(a) He transfers his shares to another person, the transfer is registered by the company and his name is removed from the register of members;
(b) His shares are forfeited;
(c) His shares are sold by the company to enforce a lien;
(d) He dies; (his estate, however, remains liable for calls);
(e) He is adjudged insolvent and the Official Assignee disclaims his shares;
(f) His redeemable preference shares are redeemed;
(g) He rescinds the contract of membership on the ground of fraud or misrepresentation or a genuine mistake;
(h) His shares are purchased either by another member or by the company itself under an order of the Tribunal under Section 242 of the Companies Act, 2013;
(i) The member is a company that is being wound-up in India, and the liquidator disclaims the shares;
(j) The company is wound up; or

Though one ceases to be a member, he remains liable as a contributory and is also entitled to share in the surplus, if any.

Question 10.
Thrive Limited is a public limited company, incorporated under the Companies Act, 2013. The Board of directors of the said company has recently decided to enlist an article in its article of association-related relating to expulsion of a member by a Board of directors of the company where the directors were of the view that the activities or conduct of such a member was detrimental to the interest of the company. Is the board’s decision valid in the eye of the law? (June 2011) (4 marks)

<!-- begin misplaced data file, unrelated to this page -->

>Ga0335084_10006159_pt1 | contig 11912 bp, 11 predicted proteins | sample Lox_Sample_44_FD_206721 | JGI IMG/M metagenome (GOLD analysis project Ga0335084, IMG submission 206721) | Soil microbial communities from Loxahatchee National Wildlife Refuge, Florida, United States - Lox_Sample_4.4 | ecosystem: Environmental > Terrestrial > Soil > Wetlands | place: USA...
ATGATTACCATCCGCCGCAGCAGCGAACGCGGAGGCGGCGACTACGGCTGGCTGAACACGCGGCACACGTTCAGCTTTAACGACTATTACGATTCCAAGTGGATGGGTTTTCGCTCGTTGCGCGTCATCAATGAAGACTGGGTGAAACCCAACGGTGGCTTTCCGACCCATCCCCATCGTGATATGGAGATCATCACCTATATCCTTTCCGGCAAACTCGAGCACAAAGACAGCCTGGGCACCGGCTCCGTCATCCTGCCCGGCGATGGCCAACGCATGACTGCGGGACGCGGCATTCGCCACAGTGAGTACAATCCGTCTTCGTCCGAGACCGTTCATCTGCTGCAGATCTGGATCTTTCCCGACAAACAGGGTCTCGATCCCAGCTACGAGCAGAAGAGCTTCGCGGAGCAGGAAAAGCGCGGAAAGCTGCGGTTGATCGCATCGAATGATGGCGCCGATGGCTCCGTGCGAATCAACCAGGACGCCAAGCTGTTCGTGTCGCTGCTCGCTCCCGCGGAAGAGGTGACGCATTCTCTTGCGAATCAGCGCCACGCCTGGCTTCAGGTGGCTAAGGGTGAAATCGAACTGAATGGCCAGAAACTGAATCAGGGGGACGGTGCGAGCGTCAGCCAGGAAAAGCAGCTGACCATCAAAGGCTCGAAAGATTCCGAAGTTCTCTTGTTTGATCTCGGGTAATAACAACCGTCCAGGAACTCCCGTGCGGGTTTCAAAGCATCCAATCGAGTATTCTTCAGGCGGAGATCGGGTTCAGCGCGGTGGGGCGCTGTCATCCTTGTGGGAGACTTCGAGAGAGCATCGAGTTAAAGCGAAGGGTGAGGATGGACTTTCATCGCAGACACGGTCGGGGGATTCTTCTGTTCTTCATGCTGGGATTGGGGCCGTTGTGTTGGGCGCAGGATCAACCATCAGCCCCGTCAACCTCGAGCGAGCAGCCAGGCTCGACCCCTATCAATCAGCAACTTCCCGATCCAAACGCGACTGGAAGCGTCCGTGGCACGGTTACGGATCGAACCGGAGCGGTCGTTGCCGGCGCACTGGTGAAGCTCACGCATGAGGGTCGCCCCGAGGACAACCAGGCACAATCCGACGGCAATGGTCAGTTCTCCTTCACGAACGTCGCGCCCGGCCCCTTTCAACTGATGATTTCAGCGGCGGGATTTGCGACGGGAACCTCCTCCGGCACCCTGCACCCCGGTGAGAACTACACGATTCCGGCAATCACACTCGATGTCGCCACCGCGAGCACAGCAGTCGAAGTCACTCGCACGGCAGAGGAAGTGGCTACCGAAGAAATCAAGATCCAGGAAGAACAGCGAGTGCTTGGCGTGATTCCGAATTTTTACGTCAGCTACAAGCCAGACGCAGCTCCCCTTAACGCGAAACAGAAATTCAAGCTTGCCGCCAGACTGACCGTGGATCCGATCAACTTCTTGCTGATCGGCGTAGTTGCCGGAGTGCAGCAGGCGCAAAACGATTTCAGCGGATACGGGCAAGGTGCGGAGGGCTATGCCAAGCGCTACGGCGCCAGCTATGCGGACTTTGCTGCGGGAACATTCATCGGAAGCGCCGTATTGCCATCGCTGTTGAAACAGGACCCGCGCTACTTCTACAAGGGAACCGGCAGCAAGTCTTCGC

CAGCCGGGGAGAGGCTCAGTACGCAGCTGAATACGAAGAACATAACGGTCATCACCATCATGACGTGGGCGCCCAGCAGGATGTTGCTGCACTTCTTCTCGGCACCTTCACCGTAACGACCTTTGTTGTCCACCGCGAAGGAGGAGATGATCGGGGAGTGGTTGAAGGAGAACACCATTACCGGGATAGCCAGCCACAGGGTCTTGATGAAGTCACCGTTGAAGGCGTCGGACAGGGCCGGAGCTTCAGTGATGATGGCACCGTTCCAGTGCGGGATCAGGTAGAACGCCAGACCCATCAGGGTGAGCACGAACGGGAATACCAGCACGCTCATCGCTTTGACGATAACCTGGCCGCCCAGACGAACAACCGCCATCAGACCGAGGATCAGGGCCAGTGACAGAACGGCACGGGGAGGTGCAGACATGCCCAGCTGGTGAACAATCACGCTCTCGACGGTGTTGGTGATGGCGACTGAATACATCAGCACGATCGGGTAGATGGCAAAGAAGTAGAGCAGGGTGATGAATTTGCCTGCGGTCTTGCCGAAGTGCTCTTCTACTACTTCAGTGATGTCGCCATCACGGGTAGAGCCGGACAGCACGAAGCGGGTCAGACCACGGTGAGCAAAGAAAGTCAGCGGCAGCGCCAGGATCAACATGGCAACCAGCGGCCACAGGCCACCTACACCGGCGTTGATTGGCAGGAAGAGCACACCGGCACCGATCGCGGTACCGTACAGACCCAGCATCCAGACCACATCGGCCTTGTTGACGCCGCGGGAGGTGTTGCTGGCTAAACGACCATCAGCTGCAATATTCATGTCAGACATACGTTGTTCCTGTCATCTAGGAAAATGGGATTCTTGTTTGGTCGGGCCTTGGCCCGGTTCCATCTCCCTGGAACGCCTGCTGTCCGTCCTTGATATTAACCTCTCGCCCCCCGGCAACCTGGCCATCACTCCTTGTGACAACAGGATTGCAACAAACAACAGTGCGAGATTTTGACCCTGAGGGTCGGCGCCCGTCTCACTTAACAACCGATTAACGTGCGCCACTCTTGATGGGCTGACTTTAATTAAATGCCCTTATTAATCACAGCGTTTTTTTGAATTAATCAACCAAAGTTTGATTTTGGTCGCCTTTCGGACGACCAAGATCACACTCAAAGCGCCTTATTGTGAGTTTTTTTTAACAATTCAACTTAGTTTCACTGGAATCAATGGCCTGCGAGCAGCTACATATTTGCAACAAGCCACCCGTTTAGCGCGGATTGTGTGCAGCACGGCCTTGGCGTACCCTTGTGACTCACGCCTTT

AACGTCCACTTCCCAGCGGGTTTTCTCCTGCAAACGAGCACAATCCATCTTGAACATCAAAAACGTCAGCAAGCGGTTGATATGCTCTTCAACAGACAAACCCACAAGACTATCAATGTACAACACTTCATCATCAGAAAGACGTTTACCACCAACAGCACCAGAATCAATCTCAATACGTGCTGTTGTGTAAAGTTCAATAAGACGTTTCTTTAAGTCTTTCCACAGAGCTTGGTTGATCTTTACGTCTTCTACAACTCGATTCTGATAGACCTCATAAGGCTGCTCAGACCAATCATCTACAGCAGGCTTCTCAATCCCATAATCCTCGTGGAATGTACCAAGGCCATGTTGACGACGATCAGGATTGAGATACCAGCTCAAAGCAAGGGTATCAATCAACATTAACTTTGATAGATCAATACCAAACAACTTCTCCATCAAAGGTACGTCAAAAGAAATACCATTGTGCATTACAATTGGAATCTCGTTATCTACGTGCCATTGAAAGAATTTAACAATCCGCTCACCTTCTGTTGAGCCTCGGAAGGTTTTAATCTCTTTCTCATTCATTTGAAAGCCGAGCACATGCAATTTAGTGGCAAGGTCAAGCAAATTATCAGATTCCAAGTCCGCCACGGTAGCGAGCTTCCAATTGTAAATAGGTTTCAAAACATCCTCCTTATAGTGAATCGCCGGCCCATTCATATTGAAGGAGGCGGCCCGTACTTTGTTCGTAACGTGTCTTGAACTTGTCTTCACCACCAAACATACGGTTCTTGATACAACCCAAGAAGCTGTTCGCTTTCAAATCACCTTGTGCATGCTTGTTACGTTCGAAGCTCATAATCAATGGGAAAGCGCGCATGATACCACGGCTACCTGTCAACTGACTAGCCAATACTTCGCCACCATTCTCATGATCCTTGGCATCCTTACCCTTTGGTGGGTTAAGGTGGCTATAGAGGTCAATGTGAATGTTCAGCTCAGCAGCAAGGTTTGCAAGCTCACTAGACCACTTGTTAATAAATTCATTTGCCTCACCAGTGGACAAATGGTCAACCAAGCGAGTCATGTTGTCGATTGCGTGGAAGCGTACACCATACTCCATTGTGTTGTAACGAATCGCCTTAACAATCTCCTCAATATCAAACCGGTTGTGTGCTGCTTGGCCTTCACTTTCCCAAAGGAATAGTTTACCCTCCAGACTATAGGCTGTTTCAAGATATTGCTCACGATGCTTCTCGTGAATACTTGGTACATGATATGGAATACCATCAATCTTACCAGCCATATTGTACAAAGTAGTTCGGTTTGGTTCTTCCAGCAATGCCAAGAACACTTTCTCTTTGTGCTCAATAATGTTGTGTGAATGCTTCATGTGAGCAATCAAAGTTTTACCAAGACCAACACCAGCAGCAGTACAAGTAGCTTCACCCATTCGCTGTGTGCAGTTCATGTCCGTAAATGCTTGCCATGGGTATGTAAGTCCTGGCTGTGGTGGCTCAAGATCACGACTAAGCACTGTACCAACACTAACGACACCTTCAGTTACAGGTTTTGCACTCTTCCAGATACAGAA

Answer:
1. According to Section 6 of the Companies Act, 2013, the Act overrides the Memorandum and Articles of Association, and any provision contained in these documents repugnant to the provisions of the Companies Act, is void.

2. The Department of Company Affairs (now MCA) has, therefore, clarified that any assumption of the powers by the Board of Directors to expel a member by alteration of Articles of Association shall be illegal and void.

3. The Supreme Court in the case of Bajaj Auto Ltd. v. N.K. Firodia [1971] 41 Com Cases 1 has laid down the law as to the conditions on the basis of which directors could refuse a person to be admitted as a member of the company. The principles laid down by the Supreme Court in this case, even though pertaining to the refusal by a company to the admission of a person as a member of the company, are applicable even with greater force to a case of expulsion of an existing member.

As, under Article 141 of the Constitution, the law declared by the Supreme Court is binding on all courts within the territory of India, any provision pertaining to the expulsion of a member by the management of a company which is against the law as laid down by the Supreme Court will be illegal and ultra vires.